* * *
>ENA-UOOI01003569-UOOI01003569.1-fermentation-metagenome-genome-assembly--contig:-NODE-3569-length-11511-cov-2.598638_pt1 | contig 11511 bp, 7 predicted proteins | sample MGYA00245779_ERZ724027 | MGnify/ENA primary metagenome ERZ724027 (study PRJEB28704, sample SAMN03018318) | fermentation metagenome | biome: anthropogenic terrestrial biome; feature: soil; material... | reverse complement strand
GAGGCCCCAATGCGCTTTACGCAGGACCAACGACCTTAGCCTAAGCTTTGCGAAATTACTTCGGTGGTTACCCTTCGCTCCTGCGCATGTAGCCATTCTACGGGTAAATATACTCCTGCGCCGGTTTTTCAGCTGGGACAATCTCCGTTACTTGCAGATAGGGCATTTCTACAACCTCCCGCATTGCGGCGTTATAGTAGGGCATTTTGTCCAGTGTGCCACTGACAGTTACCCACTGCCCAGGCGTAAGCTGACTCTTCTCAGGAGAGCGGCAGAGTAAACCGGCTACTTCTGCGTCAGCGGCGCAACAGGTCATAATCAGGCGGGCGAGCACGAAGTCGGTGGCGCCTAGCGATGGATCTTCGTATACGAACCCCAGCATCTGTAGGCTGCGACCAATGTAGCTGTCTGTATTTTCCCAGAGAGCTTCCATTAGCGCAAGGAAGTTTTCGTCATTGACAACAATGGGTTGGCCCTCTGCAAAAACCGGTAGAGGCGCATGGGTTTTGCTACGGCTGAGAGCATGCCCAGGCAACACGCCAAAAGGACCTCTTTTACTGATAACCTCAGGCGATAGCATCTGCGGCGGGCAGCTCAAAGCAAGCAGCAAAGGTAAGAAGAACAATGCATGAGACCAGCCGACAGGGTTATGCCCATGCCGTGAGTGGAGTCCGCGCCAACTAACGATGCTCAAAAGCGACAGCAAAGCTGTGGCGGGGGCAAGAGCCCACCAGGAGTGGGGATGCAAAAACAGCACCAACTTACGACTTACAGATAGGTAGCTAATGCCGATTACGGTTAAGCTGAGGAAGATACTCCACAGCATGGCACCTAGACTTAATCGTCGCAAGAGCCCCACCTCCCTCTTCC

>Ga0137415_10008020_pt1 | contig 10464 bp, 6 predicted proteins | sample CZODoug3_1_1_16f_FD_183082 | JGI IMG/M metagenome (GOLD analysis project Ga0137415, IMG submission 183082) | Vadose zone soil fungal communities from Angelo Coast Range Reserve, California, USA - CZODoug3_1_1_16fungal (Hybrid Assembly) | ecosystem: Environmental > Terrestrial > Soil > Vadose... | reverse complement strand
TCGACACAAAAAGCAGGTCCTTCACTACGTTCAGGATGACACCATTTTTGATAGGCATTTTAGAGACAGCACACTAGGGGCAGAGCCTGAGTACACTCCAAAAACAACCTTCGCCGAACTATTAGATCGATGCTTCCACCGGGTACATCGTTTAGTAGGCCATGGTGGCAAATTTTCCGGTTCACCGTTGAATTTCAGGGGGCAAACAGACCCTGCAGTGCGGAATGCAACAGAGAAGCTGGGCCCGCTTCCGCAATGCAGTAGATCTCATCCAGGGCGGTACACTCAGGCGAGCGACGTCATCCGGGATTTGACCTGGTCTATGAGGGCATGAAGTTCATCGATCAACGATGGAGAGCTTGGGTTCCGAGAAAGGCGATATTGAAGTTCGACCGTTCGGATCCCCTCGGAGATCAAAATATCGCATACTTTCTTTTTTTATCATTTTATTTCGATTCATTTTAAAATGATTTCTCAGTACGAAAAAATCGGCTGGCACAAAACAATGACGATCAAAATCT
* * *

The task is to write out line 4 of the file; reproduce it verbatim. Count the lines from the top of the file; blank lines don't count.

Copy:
TCGACACAAAAAGCAGGTCCTTCACTACGTTCAGGATGACACCATTTTTGATAGGCATTTTAGAGACAGCACACTAGGGGCAGAGCCTGAGTACACTCCAAAAACAACCTTCGCCGAACTATTAGATCGATGCTTCCACCGGGTACATCGTTTAGTAGGCCATGGTGGCAAATTTTCCGGTTCACCGTTGAATTTCAGGGGGCAAACAGACCCTGCAGTGCGGAATGCAACAGAGAAGCTGGGCCCGCTTCCGCAATGCAGTAGATCTCATCCAGGGCGGTACACTCAGGCGAGCGACGTCATCCGGGATTTGACCTGGTCTATGAGGGCATGAAGTTCATCGATCAACGATGGAGAGCTTGGGTTCCGAGAAAGGCGATATTGAAGTTCGACCGTTCGGATCCCCTCGGAGATCAAAATATCGCATACTTTCTTTTTTTATCATTTTATTTCGATTCATTTTAAAATGATTTCTCAGTACGAAAAAATCGGCTGGCACAAAACAATGACGATCAAAATCT